H. Frederick Dylla Director's Matters

Dear Colleagues,

Both Houses of Congress were back at work on April 16 after their traditional spring recess. The next several months will be very important in determining the level of federal support for scientific research and for the strengthening of the country's education programs for future scientists and engineers. Important bills are being formulated in the House and Senate to increase federal support for the physical sciences. This funding has been flat (after accounting for inflation) since the end of the Cold War era in the early 1990s. Bipartisan legislation now before Congress, based on funding levels first proposed last year in the Administration's "American Competitive Initiative," would set the stage for unprecedented increases in physical sciences funding. Significant increases in federal funding for science education would also be authorized. This action follows mounting concern that our nation's competitive edge is being eroded. Congress reacted with a similar boost in science funding following the launch of the Russian satellite Sputnik in 1957.

Capitol building It should be no surprise to any AIP or Member Society staff member that funding frontier scientific research and educating future scientists and engineers are absolutely essential to the health of the nation. For the last 18 years, AIP has been providing a well-respected policy bulletin service that delivers timely reports on federal developments affecting the federal funding and conduct of science. This bulletin service, coined "FYI," was launched in 1989 and is written by Richard Jones and Audrey Leath of Media and Government Relations. Since FYI first appeared, more than 2,800 issues have been produced that are distributed via email and posted on AIP's Public Policy website. At this time of year, Richard and Audrey spend a good fraction of their time on Capitol Hill reporting on congressional hearings and other activities relating to federal agencies that fund the physical sciences (DOE, NSF, NASA, NIST, DOD and USGS). The resulting FYI bulletins are uniformly praised by readers for being accurate, unbiased, complete and timely accounts of politics in action. Reviews such as this are rare in political reporting, and we at AIP should congratulate Richard and Audrey for their efforts on our behalf. If you would like to see examples of FYI or sign-up for distribution, go to http://www.aip.org/gov/.

Sincerely yours,


New journal from across the Atlantic
Production Operations staff are preparing articles for the premier issue of Human Frontier Science Program Journal, a new publication from the Human Frontier Science Program (HFSP). Headquartered in Strasbourg, France, HFSP Journal aims to foster communication between scientists publishing innovative interdisciplinary research at the interface between biology and the physical sciences. AIP will provide online hosting, printing and subscription fulfillment services for the journal.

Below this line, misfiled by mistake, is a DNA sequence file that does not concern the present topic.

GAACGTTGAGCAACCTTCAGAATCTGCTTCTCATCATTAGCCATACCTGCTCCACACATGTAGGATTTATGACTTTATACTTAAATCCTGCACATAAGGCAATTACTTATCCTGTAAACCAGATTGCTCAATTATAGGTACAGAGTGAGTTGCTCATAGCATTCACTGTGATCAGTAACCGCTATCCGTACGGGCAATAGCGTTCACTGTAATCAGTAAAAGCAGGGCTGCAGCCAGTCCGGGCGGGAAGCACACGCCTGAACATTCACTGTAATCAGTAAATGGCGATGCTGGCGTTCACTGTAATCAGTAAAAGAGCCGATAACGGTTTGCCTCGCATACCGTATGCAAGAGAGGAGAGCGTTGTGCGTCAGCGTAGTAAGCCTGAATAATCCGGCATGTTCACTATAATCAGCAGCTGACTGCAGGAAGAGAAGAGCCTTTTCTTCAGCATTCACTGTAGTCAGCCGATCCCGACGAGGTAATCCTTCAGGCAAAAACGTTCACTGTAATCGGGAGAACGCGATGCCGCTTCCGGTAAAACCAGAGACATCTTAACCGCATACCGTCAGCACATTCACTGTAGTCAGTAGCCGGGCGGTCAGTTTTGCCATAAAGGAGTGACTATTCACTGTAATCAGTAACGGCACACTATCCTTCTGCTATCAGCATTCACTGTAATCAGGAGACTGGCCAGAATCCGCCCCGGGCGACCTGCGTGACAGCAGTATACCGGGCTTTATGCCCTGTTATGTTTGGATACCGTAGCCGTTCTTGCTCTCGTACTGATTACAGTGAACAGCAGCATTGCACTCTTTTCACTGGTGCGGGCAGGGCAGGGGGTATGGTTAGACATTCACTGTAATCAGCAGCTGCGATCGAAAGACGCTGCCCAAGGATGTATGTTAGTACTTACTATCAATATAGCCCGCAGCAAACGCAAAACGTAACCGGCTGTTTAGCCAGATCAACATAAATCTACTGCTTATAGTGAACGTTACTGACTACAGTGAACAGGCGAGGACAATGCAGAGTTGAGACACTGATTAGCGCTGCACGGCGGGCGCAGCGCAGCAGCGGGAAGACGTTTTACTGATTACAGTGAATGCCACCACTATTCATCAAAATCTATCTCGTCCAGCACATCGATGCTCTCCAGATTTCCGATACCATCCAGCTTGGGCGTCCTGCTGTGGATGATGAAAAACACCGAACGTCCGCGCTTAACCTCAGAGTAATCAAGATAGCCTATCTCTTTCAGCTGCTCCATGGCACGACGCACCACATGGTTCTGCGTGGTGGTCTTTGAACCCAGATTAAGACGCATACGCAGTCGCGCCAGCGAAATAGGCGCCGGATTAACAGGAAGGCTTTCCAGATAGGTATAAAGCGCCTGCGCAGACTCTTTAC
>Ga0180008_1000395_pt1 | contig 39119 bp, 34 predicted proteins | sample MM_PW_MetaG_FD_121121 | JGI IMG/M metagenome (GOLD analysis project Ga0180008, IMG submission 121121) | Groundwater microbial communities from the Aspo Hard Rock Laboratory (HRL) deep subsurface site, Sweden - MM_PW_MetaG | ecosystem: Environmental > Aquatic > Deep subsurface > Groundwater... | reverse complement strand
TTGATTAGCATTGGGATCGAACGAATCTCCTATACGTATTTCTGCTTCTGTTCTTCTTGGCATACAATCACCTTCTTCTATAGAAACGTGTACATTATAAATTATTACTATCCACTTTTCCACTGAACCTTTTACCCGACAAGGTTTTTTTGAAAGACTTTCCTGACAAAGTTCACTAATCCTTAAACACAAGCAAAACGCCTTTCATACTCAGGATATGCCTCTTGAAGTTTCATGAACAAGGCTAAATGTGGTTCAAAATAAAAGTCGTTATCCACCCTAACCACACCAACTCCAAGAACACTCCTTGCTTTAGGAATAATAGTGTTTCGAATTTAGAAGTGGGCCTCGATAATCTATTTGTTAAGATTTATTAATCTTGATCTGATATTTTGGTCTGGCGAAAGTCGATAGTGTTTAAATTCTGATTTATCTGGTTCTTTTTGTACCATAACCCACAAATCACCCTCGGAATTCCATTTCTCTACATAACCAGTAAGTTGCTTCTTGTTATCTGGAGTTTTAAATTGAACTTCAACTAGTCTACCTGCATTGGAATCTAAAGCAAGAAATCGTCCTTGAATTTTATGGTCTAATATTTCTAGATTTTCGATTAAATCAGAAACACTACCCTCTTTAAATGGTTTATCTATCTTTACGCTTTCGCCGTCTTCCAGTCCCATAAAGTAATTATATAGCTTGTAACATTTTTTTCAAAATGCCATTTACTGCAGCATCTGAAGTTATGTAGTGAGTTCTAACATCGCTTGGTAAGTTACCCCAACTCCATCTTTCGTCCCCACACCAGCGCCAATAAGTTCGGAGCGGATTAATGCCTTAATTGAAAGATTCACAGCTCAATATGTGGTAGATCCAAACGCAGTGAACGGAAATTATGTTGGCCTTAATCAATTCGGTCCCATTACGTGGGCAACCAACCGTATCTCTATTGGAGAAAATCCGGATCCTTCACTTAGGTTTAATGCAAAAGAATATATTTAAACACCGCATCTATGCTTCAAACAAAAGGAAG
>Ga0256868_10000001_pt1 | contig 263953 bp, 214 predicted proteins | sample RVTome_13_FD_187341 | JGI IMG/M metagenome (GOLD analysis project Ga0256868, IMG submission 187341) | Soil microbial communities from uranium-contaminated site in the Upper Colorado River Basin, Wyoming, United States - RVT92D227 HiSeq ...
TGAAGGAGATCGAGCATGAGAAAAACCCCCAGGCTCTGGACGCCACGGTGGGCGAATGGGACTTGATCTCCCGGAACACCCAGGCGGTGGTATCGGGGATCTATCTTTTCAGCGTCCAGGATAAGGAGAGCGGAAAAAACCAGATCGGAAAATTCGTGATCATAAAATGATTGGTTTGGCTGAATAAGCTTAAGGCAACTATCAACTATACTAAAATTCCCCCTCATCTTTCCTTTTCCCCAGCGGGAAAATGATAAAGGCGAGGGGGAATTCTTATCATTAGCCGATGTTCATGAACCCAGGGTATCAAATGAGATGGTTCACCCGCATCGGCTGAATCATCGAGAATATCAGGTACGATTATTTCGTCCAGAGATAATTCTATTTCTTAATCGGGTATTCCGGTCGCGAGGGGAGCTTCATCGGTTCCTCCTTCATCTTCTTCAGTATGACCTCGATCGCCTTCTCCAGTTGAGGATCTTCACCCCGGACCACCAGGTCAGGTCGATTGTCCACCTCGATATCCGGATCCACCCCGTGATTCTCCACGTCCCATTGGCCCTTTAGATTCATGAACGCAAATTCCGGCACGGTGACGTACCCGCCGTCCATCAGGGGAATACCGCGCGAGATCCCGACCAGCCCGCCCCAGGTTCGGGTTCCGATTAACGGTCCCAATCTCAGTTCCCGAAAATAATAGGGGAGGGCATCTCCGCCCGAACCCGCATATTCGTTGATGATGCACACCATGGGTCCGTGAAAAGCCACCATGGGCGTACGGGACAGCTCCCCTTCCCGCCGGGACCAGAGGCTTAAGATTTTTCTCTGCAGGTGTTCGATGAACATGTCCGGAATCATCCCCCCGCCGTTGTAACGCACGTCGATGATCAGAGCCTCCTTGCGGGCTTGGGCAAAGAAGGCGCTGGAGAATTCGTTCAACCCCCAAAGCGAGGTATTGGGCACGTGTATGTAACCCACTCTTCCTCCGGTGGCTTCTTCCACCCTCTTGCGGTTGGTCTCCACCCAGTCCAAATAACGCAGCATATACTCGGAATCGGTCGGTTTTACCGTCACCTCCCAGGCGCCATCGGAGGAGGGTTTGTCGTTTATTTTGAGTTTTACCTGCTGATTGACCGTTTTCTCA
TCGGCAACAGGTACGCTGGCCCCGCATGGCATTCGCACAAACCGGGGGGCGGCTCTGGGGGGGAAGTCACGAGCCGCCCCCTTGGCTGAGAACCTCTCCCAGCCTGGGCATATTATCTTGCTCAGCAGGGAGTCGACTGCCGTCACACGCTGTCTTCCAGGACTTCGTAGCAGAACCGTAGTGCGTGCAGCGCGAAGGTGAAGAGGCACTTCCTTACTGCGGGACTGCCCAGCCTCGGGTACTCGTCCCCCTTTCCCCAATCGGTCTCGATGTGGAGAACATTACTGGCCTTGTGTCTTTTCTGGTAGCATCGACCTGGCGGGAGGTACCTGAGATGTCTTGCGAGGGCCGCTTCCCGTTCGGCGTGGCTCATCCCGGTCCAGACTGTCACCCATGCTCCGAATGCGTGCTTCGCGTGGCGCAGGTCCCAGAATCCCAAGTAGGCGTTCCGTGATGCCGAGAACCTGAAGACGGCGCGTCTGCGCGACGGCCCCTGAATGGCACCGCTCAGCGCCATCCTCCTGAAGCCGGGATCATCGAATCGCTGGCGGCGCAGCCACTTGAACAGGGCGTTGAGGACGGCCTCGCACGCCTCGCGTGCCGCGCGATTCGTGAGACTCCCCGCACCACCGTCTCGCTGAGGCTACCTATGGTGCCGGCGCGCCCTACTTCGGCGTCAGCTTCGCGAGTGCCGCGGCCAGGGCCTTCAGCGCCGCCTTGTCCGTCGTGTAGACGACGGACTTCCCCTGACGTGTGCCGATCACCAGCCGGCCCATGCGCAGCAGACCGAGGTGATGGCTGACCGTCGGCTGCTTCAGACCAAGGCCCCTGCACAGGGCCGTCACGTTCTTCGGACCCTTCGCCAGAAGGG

Planning ahead
Earlier this month, key publishing staff gathered at an off-site location for brainstorming and discussion on the Publishing Long Range Plan 2008 - 2010. A second off-site planning session will take place in Melville on May 16. The planning process began last September at the Executive Committee retreat meeting in Portland, and has continued at the fall 2006 and spring 2007 Publishing Policy Committee meetings. The plan will be completed over the next several months and presented to the AIP Governing Board this fall.

Keeping spiders out of the library
The Niels Bohr Library & Archives recently received a collection of old textbooks that were infested with brown spiders. The library's world-class book collection is built from donations, but old materials do sometimes carry pests. So when ACP was built we made a "receiving room" with a sealed door and its own air-handling system. New "old" collections go there first, and we watch them for a couple of weeks. If things crawl out, we will use standard archival methods to treat the items that are valuable enough to be worth the expense.

Capitol building SNAP publishes article on Physics Today Buyers' Guide
Jeff Bebee, Physics Today's marketing director, recently turned his hand to writing. The Society of National Association Publications (SNAP) published his article, "Reviving a Buyers' Guide in a Google World," in the January/February 2007 issue of Association Publishing magazine. Although Jeff's article primarily deals with advertising, it addresses issues fundamental to all publishing, such as the merits of print versus online publications. Ironically, Jeff's article is not available online; interested readers should contact him at jbebee@aip.org.


AIP Internet File System
You can access financial reports, policies and procedures through a central, web-based repository: the Internet File System (IFS). The system, originally based on vendor software, has recently been replaced and customized to match AIP's unique needs. Access is controlled via user name and password, and you can view the information online or print it. We update IFS with financial reports by business area and department each month. Content relating to policies and procedures is refreshed as items are approved for release. For more information, contact Moris Bardach.


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